Types of Sedation Dentistry
Sedation dentistry has become very popular over the past several years, although the discovery of it occurred in the early 1800s. What is sedation dentistry really? Plainly stated, sedation dentistry uses different types of medications to reduce anxiety and create relaxation in the fearful dental patient. The intent of this article is to be informative to patients, and to allow an understanding of the different levels of sedation for the adult patient and the type of license that a dentist must have to administer them. There are guidelines for the levels of sedation that are set forth by the American Dental Association (ADA). The statutes and rules are mandated by the Department of Health, and vary by state. Since this article will be published in Florida the information will be derived from the Florida Department of Health the division of the Board of Dentistry.
What Is Sedation Dentistry Really?
In order to gain a better understanding of sedation dentistry it is important to first understand some key terminology:
- Sedation is defined as the reduction of anxiety and the act of relaxation by the administration of a sedative drug.
- Anesthesia is considered the loss of feeling and specifically is the loss of the sensation of pain.
- Local anesthesia is the loss of the sensation of pain in a specific area (localized part) of the body; it is achieved through topical application or injection of a local anesthetic (i.e. Novocain).
- Analgesia refers to the sense of pain relief; this can be accomplished with the administration of an analgesic drug (i.e. Narcotic).
Levels of Sedation Dentistry
Once there is an understanding of the basic terms used in sedation dentistry, it is easier to understand the following levels of sedation:
- Minimal Sedation (anxiolysis) (includes Nitrous oxide inhalation analgesia): Refers to a minimal to no depressed level of consciousness, allowing the patient to breathe on their own and respond to physical and verbal stimuli. Medication (sedative or narcotic pill) is given pre- operatively and/or the administration of a mixture of nitrous -oxide and oxygen to achieve the same effect.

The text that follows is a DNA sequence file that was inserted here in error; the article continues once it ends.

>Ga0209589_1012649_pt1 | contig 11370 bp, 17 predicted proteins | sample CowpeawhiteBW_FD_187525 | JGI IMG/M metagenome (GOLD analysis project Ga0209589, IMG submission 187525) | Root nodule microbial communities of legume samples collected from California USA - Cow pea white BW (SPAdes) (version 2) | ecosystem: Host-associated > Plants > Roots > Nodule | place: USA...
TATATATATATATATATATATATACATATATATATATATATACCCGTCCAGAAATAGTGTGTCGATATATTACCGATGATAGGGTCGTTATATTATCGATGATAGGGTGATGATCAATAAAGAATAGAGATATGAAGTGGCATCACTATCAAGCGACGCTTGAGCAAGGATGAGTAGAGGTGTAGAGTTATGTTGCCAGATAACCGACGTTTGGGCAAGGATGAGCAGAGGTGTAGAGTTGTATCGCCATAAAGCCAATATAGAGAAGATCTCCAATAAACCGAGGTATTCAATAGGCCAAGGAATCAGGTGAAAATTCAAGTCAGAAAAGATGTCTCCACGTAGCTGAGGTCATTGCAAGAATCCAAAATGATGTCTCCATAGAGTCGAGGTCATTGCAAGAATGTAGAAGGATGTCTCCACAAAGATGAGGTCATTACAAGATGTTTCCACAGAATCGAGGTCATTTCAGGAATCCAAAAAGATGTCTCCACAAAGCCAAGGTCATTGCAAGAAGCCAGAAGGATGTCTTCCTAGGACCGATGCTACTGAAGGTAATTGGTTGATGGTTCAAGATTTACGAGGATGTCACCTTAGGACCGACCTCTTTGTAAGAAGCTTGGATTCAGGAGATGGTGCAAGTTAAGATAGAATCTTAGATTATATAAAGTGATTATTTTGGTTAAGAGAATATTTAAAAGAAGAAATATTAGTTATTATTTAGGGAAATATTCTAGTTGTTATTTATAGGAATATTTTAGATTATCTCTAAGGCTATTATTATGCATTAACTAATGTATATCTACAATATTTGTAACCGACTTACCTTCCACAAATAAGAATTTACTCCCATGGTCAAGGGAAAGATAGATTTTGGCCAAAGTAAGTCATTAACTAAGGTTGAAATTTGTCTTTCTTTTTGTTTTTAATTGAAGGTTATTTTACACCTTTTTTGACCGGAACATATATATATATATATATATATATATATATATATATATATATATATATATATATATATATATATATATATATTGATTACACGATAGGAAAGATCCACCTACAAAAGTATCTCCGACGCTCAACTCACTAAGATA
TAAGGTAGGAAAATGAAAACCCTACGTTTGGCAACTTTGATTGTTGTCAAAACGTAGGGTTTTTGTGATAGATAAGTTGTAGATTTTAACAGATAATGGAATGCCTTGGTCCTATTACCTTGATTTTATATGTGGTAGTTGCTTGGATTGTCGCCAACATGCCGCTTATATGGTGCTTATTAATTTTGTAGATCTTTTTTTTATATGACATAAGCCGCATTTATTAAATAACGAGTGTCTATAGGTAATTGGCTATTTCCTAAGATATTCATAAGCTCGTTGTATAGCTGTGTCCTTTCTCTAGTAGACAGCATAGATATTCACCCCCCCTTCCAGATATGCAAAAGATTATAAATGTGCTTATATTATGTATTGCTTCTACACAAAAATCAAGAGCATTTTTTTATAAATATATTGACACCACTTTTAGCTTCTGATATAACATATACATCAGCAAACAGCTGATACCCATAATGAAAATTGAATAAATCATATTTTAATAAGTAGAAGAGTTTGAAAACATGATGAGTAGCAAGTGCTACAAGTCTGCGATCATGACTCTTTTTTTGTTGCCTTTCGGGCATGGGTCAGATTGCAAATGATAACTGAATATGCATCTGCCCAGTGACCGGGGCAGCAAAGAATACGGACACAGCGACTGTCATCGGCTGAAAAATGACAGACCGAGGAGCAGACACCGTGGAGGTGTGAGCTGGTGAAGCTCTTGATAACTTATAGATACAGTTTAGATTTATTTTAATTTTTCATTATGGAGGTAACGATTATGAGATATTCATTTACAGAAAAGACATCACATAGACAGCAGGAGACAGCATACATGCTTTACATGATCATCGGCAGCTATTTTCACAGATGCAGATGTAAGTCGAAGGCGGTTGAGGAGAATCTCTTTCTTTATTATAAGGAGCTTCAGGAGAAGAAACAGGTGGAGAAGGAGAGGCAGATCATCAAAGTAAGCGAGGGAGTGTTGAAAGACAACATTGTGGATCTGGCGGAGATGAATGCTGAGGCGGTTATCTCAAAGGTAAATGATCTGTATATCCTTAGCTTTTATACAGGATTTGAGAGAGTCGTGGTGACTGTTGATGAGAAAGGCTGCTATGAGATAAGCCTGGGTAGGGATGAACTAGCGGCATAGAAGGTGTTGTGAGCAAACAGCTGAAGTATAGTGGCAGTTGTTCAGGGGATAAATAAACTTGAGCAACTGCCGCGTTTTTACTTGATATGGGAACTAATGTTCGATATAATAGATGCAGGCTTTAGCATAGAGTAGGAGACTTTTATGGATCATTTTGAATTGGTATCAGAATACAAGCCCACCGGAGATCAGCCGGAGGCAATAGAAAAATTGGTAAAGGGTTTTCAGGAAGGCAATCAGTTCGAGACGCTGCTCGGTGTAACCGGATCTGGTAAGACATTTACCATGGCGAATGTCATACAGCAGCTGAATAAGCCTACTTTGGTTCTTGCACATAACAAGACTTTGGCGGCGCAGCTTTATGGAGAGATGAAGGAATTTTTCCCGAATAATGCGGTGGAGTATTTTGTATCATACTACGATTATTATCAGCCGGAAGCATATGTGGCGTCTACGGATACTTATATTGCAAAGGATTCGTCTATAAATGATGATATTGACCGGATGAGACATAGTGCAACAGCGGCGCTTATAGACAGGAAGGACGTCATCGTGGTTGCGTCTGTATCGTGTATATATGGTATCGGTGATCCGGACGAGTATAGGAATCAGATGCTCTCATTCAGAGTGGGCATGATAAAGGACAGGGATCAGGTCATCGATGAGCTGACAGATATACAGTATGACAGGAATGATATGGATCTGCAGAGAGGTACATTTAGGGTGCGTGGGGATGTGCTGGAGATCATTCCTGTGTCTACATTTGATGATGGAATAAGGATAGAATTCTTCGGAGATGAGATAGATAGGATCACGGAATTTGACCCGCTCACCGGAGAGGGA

- Moderate Sedation (Conscious Sedation): Refers to a drug induced depression of consciousness which allows the patients to respond purposefully to verbal command or accompanied by light physical sensation, and the patient is able to independently maintain their own airway.
- Deep Sedation: Refers to a drug induced controlled depression of consciousness when a patient cannot be easily aroused, but respond purposefully where there is pain or stimuli. The ability to maintain their breathing may be impaired, they may need assistance to maintain their breathing.
- General Anesthesia: Refers to a drug induced controlled state of unconsciousness. Accompanied by a partial or total loss of protective reflexes. This includes an inability to respond to painful stimuli or verbal commands. As well patients are unable to maintain their airway and require assistance and positive pressure ventilation is often required.
Types of Sedation Dentiatry
The most common routes employed in dentistry to administer sedation are the following: